Iraq crisis: The ultimate power struggle – why Nouri al-Maliki had to go
Old enemies such as Iran, the US, Kurds, Shia militias and Sunni politicians alike all support Haider al-Abadi. But has he got the strength to build a new Iraq?
Patrick Cockburn is an Irish journalist who has been a Middle East correspondent since 1979 for the Financial Times and, presently, The Independent. He was awarded Foreign Commentator of the Year at the 2013 Editorial Intelligence Comment Awards.
Friday 15 August 2014
After eight years as Prime Minister of Iraq, Nouri al-Maliki, deserted by his allies, has finally stood down and will be replaced by Haider al-Abadi. Applause for the new Iraqi leader, not always a front runner for the succession, has come from individuals, parties and countries which normally detest each other, such as Iran, the US, Kurds, Sunni politicians and Shia militia leaders. As a commentator on Iraq caustically remarked: “Somebody is going to be disappointed.”
Mr Maliki’s stubbornness in clinging to power was finally overcome when Iran decided that there must be a new leader in Baghdad who was not detested by the Sunnis and the Kurds. Mr Maliki’s Dawa Party put forward Mr Abadi as a candidate and this was accepted by Tehran. The former Prime Minister’s late-Thursday night speech ceding power may have been motivated by fear that, if he did not withdraw, he would be denounced at Friday prayers by Grand Ayatollah Ali Sistani, the Shia clerical leader.
The chorus of cheers inside and outside Iraq that has greeted Mr Maliki’s departure is not unanimous. The most significant of those who say the change will make no difference is the Islamic State of Iraq and the Levant (Isis) and Sunni armed groups who actually control the Sunni provinces and whose fighters have recently been knocking on the gates of Baghdad and Erbil. They see Mr Abadi as just one more representative of a Shia religious party who will seek to maintain Shia dominance over Iraq.
But cynicism can go too far and the departure of Mr Maliki removes a man who had become a hate figure for six million Sunni Arabs. His redeeming features were never numerous: he consolidated his support among the Shias by exacerbating animosities between them and the Sunnis and the Kurds.
The manipulation of communal fears was not Mr Maliki’s only failing. He presided over a state apparatus that one former minister described as “an institutionalised kleptocracy”. One of the reasons Isis finds it so easy to recruit young fighters is that they have no jobs and the reason for this is that Iraq’s $100bn-a-year oil revenue was either stolen by senior officials or used to create a gargantuan patronage machine for Dawa Party supporters.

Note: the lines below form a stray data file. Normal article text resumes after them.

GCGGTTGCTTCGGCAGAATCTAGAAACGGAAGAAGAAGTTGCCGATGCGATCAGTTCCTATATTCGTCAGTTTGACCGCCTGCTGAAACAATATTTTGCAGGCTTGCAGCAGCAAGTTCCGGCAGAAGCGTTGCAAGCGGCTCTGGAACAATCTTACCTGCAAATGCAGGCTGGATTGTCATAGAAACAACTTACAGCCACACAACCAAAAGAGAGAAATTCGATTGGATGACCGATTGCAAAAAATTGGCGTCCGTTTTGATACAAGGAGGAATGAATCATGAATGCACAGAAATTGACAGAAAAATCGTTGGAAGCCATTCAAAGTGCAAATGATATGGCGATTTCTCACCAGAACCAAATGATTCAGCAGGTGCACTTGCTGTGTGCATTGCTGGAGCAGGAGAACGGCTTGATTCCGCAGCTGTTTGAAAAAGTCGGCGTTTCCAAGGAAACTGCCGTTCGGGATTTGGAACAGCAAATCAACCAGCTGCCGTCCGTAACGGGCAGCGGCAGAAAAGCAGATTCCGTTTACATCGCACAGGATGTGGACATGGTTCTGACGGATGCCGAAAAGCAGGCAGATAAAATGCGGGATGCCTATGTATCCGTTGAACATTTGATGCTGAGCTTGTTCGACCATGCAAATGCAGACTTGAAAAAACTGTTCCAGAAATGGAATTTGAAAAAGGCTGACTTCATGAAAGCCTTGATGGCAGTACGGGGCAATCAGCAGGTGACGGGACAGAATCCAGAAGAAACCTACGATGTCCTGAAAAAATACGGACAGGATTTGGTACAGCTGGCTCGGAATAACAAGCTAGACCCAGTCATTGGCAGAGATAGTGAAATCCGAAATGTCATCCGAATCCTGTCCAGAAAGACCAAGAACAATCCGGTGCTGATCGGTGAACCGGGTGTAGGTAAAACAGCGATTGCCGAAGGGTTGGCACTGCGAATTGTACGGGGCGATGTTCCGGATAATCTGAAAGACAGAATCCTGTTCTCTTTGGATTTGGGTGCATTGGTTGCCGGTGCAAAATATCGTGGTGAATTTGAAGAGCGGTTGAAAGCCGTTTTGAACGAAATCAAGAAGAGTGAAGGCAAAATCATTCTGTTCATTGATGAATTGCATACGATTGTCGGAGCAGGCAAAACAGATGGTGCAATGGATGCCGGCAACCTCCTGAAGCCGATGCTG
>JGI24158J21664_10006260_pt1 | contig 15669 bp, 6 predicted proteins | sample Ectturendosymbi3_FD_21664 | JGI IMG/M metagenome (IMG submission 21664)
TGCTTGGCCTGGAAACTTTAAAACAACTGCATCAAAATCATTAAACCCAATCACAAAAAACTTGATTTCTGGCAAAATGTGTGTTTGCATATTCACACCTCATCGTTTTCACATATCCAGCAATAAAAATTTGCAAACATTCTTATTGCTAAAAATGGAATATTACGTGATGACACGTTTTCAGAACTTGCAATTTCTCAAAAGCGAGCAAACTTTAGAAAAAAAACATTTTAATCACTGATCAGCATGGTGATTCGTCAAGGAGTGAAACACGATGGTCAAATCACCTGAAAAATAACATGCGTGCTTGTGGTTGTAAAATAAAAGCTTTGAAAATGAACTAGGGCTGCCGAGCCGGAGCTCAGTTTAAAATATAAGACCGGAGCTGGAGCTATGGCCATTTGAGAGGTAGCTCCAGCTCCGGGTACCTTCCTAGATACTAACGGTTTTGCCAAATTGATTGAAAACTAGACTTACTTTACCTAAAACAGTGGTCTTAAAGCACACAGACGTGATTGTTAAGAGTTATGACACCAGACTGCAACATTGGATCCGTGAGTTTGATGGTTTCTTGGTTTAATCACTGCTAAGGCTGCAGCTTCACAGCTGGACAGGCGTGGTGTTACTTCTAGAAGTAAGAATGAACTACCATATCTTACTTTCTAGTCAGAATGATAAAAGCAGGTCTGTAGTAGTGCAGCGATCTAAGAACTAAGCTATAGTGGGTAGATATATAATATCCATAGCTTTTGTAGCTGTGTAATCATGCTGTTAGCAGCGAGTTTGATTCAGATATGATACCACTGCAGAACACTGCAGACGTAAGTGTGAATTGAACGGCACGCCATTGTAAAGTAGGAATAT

Iraq’s 350,000 soldiers and 650,000 policemen were swiftly defeated by Isis because they held their jobs to make money and not to fight. A colonel would buy his post for $200,000 and then make a profit by embezzlement, kickbacks and using military checkpoints to levy a charge on commercial traffic. Under Mr Maliki, the Iraqi government turned into a racket. Heavy rains in Baghdad last year flooded the streets because new sewers, on which $7bn had been supposedly spent, had never been built.
This system weighed hardest on the Sunnis who found themselves excluded from jobs and patronage. Worse, the security forces differed little in their methods from those employed by Saddam Hussein including the pervasive use of torture to extract confessions and collective punishment of Sunni communities by random arrests.
A humanitarian aid drop over the Sinjar mountain region in Northern Iraq (PA)
Such a dysfunctional state cannot be transformed totally because too many Iraqis depend on it for their income. But Mr Abadi, a businessman long resident in the UK before 2003, might be able to make important reforms such as an amnesty for prisoners and an end to the targeting of Sunnis through de-Baathification.
This will not be easy and may not even be possible. Mr Abadi, an important but not a leading politician, does not have the strength to purge his own Dawa Party and the thousands of incompetent and crooked officials appointed by Mr Maliki. On the other hand, he will have the advantage of not being Mr Maliki when it comes to dealing with the Sunnis and the Kurds. A problem is that an offer by now Mr Abadi to share power and resources with the Sunnis comes too late. What might have worked in 2010 will not necessarily work today. In the Isis-controlled Sunni provinces, the question is no longer whether the government will share power with the Sunnis, but will the Sunnis share power with it.
Mr Maliki may have been a very bad leader, but he was not the sole fount of all Iraq’s communal problems. The uprising of the Sunni majority in 2011 reenergised the Sunni minority in Iraq, many of whom had never accepted their loss of power when Saddam Hussein fell in 2003. Mr Abadi has no magic wand to bring together communities whose differences may be irreconcilable.
Patrick Cockburn is the author of ‘The Jihadis Return: Isis and the New Sunni Uprising’, published by OR Books
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